- Interview by
- Ronan Burtenshaw
Rhea Wolfson has not had a straightforward path to the Labour Party’s National Executive Committee (NEC). Seeking nomination from her local branch earlier this summer, Wolfson found her way blocked by Tony Blair’s former cabinet office minister Jim Murphy.
Undeterred, the young trade unionist from Glasgow found another route to the ballot where she has joined five other candidates — Ann Black, Christine Shawcroft, Darren Williams, Claudia Webbe, and Peter Willsman — on the grassroots slate that backs Jeremy Corbyn.
Ahead of Friday’s noon deadline for voting, Jacobin contributing editor Ronan Burtenshaw spoke to Rhea Wolfson about her political history, the task ahead of left-wingers in the Labour Party, and her vision for the party’s executive.
How did you get involved in left-wing politics?
My first steps were probably a bit unusual. I began actually in Jewish politics, in the community I came from. I grew up in the progressive part of the community but nonetheless had a very traditional educational experience, so I was initially involved in pro-Israel campaigning at university.
My position on Israel has changed, and I would no longer consider myself a Zionist but it was a steep learning curve. I had to confront and challenge my identity. This was a process that involved me working with anti-occupation charities in the Palestinian territories, seeing the reality of what was happening, and questioning my own views of social justice.
At the same time, in university, I joined the Labour Party and began to get active in youth and student politics. But that was a journey too. I was initially involved in Progress, the right-wing faction of the party, more because that was the orientation of the group I was around in our Labour branch.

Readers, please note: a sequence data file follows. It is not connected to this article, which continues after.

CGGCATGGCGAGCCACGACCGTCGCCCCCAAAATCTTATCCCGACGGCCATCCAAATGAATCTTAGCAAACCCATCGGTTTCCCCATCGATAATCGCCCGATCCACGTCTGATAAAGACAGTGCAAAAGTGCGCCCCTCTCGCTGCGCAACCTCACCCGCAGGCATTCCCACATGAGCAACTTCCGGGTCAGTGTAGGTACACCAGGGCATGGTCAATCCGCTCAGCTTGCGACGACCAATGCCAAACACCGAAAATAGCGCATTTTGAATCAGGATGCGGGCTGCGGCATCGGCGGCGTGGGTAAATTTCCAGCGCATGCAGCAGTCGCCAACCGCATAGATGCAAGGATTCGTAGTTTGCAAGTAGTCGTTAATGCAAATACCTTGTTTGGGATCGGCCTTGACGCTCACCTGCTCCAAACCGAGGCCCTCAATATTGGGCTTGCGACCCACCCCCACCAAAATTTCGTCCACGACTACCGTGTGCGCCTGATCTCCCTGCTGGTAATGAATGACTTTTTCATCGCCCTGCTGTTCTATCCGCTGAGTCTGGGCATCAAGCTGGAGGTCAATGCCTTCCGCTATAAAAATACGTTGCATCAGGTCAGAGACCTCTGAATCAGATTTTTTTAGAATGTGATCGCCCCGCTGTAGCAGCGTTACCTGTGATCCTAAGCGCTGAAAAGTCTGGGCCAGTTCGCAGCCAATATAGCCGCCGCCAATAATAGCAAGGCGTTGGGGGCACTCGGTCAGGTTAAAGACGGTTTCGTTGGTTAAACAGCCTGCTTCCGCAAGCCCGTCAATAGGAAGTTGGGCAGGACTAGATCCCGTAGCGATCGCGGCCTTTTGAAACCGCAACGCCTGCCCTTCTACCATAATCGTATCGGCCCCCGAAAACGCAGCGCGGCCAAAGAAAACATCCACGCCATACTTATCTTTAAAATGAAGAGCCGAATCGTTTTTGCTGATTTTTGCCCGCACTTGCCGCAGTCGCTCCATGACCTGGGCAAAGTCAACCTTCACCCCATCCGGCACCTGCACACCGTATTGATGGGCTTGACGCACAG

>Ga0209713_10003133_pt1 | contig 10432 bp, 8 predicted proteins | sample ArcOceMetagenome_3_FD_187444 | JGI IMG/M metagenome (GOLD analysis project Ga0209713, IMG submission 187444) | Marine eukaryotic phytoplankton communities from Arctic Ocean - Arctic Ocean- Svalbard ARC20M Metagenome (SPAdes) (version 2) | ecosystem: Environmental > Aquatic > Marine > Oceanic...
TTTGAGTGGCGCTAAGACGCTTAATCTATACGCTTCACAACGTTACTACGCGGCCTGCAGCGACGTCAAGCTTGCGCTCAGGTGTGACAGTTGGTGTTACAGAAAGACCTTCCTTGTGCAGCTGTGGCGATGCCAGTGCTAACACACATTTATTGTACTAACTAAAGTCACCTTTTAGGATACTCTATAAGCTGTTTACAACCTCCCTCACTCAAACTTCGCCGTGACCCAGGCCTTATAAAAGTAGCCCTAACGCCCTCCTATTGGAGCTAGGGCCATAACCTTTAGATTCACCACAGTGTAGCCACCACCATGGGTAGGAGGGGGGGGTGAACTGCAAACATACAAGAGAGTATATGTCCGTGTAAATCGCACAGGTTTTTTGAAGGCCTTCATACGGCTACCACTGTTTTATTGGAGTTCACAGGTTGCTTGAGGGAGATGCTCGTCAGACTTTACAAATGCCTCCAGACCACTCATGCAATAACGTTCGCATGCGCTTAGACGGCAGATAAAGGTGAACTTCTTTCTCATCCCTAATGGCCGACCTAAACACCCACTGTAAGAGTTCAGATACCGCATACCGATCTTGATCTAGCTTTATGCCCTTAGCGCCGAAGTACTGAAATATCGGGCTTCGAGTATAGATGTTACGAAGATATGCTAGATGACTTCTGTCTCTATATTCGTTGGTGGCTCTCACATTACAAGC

I remember distinctly sitting at a Progress conference, hearing Luke Akhurst talking about how Labour founded NATO at the same time as the National Health Service, how Tony Benn had destroyed the party, and so on. I thought to myself, “What am I doing here?”
So I broke from Progress and began reading more left-wing material and getting involved in campaigns. Over time I became more and more critical of society and power until eventually I was a socialist.
Would you describe yourself as part of the Corbyn generation?
I think I would, yes. By the time of the first leadership election last year I was on the left of the party and supported Jeremy Corbyn straight away. I had moved back to Scotland from Oxford then so I began organizing young Corbyn supporters there. We phone-banked, campaigned, really threw ourselves into it. After he won we set up Scottish Labour Young Socialists, which is the group I’m affiliated to now, so it has really shaped my involvement in the Labour Party.
But it also shaped me. His win was a big moment, it represented something profound. I began to read more radical material: Marx, Trotsky, Luxemburg. We began to have these debates inside Scottish Labour Young Socialists too. It isn’t enough to just be supportive of Corbyn, we have to develop politics to understand what is happening.
It is important to say that this wasn’t the only influence. I am also a branch secretary for the general trade union, the GMB, in Glasgow and a committed trade unionist. I work with outsourced workers, mainly women in catering and cleaning services in schools and public buildings across Glasgow.
It’s a pretty devastating state of affairs because it’s mainly older workers who need to retire, but can’t because they can’t afford to. They have been paid terrible wages for the past sixty years. At the same time they’re being forced out because of massive cuts that are being passed down from the Scottish National Party (SNP) to the councils. So I have also seen the realities of capitalism at the industrial level.
This work in the GMB has made the role of the Labour Party clearer to me. It isn’t just a party fighting for social justice, it is a class movement. That’s why I was so excited by the Jeremy Corbyn campaign because he’s not talking about reducing inequality, he’s talking about fundamentally restructuring society. I think it’s that or bust at the moment.